Posted 18 Nov 2004 by herman
By popular demand, a sixth homework, due 8 December in class.
This homework is fairly simple: the goal is to measure some network delays and report on the results.
Report your results on Paper
Turn in the homework on the 8th of December in class (if not before that time). Your homework will show graphs of what you measured, explanations of the details in how you got your measurements, and conclusions. The graphs can easily be done by hand, or by a program if you prefer.
How to Measure
There are any number of ways to measure network delay, including the ping command. For convenience, I've written a simple Python program that looks for the "robot exclusion" file on a website. The code is simple: robot.py. It uses the Python robotparser module, available as part of Python version 2.3 and many other versions (it works on department Linux machines). The program measures the number of seconds to send a request to a web site and get a response. You can use this program as a basis for your homework.
What to Measure
Choose some website that probably other students won't use, preferably somewhere outside of Iowa, so you can observe significant delay. Please don't overload the website you test, as this could generate complaints. If you'd like to test more than one website, that's fine, but not really necessary.
At any particular time of day, the delay will vary. The very first measurement can be erroneous because it could be that DNS lookup is included in the delay -- but after one DNS lookup, the IP address will be in cache.
Once you measure, you should make sure you get enough samples to have good statistical significance (say, 99% confidence in your results).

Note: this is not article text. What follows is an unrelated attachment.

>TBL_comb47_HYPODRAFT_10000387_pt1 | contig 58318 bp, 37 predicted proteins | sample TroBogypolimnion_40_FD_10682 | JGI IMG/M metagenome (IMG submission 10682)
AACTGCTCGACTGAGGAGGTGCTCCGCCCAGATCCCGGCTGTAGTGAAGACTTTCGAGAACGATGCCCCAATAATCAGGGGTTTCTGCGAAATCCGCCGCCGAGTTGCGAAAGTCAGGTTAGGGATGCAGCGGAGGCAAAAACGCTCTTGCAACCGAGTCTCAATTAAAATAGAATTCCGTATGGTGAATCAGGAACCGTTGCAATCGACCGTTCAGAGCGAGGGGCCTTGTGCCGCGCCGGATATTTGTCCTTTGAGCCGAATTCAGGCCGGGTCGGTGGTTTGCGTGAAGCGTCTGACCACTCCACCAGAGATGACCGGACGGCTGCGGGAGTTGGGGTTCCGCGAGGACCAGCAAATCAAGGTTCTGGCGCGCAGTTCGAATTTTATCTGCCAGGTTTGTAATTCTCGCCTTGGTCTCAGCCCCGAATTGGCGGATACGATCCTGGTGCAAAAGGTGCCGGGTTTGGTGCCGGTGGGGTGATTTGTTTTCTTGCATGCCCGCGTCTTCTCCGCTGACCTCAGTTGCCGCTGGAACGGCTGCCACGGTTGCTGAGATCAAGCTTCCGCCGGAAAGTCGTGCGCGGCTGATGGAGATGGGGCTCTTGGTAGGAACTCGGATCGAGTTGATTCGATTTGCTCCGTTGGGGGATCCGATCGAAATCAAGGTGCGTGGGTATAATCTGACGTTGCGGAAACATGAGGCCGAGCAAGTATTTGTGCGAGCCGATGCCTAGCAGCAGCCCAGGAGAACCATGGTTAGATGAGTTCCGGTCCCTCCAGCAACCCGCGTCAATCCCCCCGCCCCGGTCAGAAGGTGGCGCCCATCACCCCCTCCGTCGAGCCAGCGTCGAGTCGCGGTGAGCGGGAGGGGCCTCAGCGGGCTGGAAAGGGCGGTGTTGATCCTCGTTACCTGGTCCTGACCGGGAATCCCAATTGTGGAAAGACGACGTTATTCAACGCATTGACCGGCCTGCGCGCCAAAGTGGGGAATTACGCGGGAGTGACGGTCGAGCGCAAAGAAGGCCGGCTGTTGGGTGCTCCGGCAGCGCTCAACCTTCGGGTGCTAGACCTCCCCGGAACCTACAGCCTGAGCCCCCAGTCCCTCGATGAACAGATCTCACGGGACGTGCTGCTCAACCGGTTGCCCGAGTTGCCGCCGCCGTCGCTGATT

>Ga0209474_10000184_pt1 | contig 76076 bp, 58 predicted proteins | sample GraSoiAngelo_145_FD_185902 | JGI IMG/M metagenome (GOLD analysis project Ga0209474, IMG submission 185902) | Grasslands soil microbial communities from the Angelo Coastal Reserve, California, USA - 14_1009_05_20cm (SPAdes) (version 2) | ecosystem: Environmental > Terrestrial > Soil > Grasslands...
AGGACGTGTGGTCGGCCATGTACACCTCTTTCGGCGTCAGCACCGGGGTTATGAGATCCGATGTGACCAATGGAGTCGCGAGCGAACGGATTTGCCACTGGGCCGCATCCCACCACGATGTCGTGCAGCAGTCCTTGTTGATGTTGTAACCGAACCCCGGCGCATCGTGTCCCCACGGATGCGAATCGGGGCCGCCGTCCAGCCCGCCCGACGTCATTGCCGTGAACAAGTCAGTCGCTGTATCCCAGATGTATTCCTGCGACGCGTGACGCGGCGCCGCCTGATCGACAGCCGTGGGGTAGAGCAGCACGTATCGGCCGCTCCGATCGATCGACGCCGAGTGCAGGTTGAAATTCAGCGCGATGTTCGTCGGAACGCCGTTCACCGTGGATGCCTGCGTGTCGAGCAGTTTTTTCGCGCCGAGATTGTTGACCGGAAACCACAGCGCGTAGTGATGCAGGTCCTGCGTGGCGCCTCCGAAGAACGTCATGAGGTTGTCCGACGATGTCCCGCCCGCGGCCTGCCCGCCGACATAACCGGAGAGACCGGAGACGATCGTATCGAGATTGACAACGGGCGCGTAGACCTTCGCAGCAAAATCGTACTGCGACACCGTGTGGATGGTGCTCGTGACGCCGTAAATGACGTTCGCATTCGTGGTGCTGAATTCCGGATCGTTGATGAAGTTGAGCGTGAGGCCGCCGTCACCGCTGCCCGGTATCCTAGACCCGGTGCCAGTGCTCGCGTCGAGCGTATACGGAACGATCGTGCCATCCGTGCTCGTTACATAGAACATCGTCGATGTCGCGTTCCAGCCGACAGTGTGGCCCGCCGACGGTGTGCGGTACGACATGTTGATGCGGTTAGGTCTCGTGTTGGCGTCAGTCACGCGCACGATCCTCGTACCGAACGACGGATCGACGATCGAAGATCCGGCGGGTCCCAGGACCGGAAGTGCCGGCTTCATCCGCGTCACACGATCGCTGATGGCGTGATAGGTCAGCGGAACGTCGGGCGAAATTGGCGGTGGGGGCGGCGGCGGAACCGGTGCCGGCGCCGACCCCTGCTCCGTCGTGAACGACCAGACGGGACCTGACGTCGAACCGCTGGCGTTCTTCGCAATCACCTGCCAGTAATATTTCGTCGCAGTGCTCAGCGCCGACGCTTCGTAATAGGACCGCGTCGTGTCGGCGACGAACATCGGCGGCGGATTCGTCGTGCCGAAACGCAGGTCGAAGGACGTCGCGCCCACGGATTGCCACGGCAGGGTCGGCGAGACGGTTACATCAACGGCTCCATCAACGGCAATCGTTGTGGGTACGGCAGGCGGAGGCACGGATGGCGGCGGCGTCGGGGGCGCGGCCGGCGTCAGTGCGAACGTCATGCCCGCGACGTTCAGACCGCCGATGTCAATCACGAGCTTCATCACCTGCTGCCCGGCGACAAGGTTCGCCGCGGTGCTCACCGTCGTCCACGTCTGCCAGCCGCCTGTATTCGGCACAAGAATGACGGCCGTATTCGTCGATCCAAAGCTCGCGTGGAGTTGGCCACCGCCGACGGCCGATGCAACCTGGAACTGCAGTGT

But, measuring at one time on one day won't really show how the delay actually varies. Yes, you should get multiple samples, to get a solid "data point" for that measurement, but you should also try the same thing at different times of day, and on different days.
Processing the Data
Here is an example of a program that samples, computes mean and standard deviation (but doesn't do any of the statistical confidence interval calculations): elapse.py. This program just measures how long the computer takes for one million iterations of a loop; multiple measurements are recorded for statistics. Rather than directly calculate mean and standard deviation, the program uses a statistics package: it requires pstat.py, io.py, and stats.py. After all these files are in the same directory, then the elapse.py program should run correctly.
It's nice also to see the distribution of the samples. This can be done by recording the samples and using some graphing program (or even Excel). I've written a version which does graph the result, using gnuplot (this will work in the Linux lab, but maybe not on other Unix machines): elapseGraph.py.
What to Conclude
You should be able to report on what is the average delay (using the appropriate statistical precision), how you calculated it -- print any programs used.
You should also be able to conjecture what kind of distribution the delay values have. You might be able to speculate on how the delay varies over the time scale of hours or days, based on your data. (For such conclusions, you should have some reasonable evidence.)